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Don't point fingers says Myanmar at migrant summit

Delegates from 17 governments, along with international organizations, have met in Thailand to address the refugee crisis in Southeast Asia. Myanmar has taken exception to being blamed for the problem.

At an intergovernmental meeting on Friday, Thailand's foreign minister called for Southeast Asian nations to work together to combat the "alarming level" of refugees fleeing

anti-Muslim persecution in Myanmar.

Representatives of 17 governments from across Asia as well as from the United States and Switzerland, along with organizations such as the United Nations refugee agency, UNHCR, attended the summit in Bangkok convened to address

the area's migrant crisis.

Over 3,500 starving Rohingya and Bangladeshi refugees have come ashore in Malaysia and Indonesia in recent months, and thousands more are thought to be stranded on rickety boats at the mercy of human traffickers in the Bay of Bengal.

"No country can solve this problem alone," said Foreign Minister Thanasak Patimaprakorn.

"The influx of irregular migrants in the Indian Ocean has reached an alarming level," Thanasak added, suggesting that the "root causes that motivated these people to leave must also be addressed."

A problem gone largely ignored

Tanasak Patimapragorn

Tanasak Patimapragorn

Observers, however, were skeptical that the one-day meeting, which is not being attended by all nations at the ministerial level, can solve an issue that has plagued the region for years and gone largely ignored by authorities.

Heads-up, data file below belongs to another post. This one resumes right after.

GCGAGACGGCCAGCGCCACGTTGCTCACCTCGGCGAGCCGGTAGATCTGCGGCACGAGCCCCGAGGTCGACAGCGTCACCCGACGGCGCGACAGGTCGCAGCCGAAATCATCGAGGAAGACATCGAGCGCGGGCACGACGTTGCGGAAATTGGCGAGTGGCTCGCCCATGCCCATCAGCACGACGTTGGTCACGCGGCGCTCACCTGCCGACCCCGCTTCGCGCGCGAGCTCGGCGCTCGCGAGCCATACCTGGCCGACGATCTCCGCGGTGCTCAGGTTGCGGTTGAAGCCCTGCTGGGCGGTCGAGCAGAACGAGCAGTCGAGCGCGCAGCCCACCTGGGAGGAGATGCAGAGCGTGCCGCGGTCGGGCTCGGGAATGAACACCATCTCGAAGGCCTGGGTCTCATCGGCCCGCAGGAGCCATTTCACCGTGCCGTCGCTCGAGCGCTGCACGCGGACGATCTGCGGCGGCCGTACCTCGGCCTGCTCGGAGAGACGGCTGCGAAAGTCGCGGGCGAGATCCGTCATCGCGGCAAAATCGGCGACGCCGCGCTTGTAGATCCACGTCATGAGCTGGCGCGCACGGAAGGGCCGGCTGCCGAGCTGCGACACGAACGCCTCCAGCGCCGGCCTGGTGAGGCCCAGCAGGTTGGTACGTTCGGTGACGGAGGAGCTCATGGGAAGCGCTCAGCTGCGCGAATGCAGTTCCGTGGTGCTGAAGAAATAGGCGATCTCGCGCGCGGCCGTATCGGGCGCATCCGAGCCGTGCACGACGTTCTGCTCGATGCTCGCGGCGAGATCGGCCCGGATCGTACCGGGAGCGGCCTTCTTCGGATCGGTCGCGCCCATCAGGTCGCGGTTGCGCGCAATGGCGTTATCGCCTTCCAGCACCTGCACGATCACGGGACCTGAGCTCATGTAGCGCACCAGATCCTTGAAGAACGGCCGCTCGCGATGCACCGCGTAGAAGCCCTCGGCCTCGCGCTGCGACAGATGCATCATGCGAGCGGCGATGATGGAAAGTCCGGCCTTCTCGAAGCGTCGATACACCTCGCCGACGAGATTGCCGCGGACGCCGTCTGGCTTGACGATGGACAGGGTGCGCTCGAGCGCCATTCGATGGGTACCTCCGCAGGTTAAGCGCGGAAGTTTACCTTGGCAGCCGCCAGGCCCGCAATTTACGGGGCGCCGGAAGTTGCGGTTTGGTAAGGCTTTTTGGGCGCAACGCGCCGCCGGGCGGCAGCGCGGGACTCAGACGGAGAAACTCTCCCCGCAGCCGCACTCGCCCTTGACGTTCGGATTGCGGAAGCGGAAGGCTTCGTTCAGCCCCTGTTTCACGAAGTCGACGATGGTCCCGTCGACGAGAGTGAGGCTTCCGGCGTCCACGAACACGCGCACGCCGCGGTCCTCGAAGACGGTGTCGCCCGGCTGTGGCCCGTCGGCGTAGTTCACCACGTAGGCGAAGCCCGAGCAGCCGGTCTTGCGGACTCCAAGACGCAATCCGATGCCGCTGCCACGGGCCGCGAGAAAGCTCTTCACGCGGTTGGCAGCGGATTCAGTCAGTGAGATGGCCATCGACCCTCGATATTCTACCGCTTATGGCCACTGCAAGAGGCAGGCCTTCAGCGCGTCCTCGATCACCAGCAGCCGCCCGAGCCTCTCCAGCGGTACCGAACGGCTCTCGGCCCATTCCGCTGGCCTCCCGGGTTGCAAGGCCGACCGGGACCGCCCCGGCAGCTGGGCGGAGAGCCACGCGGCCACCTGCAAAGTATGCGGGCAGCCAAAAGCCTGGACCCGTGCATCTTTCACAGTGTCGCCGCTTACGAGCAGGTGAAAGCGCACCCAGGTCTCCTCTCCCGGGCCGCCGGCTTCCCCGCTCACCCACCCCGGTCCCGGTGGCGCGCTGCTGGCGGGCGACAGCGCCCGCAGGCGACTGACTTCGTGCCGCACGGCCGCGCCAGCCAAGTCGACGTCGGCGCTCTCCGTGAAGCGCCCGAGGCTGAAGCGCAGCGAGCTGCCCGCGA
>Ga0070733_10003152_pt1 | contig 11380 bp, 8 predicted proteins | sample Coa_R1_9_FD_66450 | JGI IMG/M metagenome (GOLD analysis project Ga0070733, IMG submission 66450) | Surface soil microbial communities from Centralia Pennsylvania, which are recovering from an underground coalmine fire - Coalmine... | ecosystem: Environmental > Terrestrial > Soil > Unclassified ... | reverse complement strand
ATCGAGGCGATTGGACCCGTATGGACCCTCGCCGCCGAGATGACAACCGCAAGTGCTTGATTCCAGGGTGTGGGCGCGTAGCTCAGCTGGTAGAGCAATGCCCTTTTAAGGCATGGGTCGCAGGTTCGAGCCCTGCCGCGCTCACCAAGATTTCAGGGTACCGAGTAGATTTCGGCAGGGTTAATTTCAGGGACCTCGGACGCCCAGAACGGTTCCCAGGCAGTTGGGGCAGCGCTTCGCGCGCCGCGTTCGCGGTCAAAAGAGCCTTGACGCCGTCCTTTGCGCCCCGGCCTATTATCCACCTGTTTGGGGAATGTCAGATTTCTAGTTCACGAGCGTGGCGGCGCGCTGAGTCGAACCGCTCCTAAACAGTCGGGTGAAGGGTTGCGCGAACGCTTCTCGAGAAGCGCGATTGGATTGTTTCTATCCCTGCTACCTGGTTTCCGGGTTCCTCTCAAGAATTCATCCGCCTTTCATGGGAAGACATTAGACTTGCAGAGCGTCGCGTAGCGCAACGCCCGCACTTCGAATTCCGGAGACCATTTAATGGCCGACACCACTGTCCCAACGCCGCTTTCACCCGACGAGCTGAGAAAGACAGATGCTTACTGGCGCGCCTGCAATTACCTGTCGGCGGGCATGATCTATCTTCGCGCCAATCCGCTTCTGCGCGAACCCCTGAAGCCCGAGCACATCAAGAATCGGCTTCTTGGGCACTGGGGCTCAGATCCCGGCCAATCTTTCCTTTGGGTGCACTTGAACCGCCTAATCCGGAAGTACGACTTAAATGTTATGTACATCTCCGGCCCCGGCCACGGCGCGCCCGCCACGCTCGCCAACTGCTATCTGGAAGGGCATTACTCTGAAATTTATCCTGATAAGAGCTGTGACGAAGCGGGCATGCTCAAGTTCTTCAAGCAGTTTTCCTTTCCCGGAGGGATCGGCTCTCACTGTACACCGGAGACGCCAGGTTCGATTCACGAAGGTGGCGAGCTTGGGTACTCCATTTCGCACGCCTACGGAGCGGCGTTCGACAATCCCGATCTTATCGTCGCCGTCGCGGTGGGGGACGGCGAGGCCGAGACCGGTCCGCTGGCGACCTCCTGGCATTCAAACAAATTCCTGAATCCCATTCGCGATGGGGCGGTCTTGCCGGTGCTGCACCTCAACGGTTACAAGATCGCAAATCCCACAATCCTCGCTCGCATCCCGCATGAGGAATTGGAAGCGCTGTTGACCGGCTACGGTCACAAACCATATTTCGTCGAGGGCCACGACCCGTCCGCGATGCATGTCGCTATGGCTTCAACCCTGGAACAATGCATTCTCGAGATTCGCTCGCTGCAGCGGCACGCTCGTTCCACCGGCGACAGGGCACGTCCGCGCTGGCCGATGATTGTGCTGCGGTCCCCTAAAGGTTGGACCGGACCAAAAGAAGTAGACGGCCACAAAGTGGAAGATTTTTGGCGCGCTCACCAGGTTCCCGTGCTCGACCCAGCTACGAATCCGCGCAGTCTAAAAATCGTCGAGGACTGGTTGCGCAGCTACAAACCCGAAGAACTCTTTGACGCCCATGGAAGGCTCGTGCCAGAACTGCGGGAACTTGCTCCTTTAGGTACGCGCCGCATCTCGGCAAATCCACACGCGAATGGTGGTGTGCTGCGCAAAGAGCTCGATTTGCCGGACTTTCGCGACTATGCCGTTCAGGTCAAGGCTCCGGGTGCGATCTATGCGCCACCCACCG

Earlier this month, Thailand began a long-awaited crackdown on the human trafficking industry, which has forced the boats to continue on to Malaysia or Indonesia to go ashore.

On Friday, Bangkok acquiesced to a request from US authorities to allow American surveillance aircraft to search Thai waters for boats trafficking migrants.

Myanmar criticizes 'finger-pointing'

Myanmar, where the Rohingya have been stripped of their citizenship and face increasingly strong anti-Muslim sentiment from Buddhist nationals, took exception to being singled out in the international outcry over the crisis.

On "this issue of illegal migration of boat people, you cannot single out my country," Burmese Foreign Ministry Director General Htin Lynn said in stern response to a UNHCR comment that Myanmar must accept "full responsibility" for the problem.

"Finger-pointing will not serve any purpose and take us nowhere," Htin Lynn added.

Malaysia, which recently made

the grim discovery of mass graves

for would-be migrants within its borders, offered to host a follow-up emergency summit with the leaders of Thailand, Indonesia and Myanmar. An official from the foreign ministry declined to say when such a meeting would take place, because "it will take time to put together, and we don't know yet."

es/jil (AP, AFP, dpa, Reuters)

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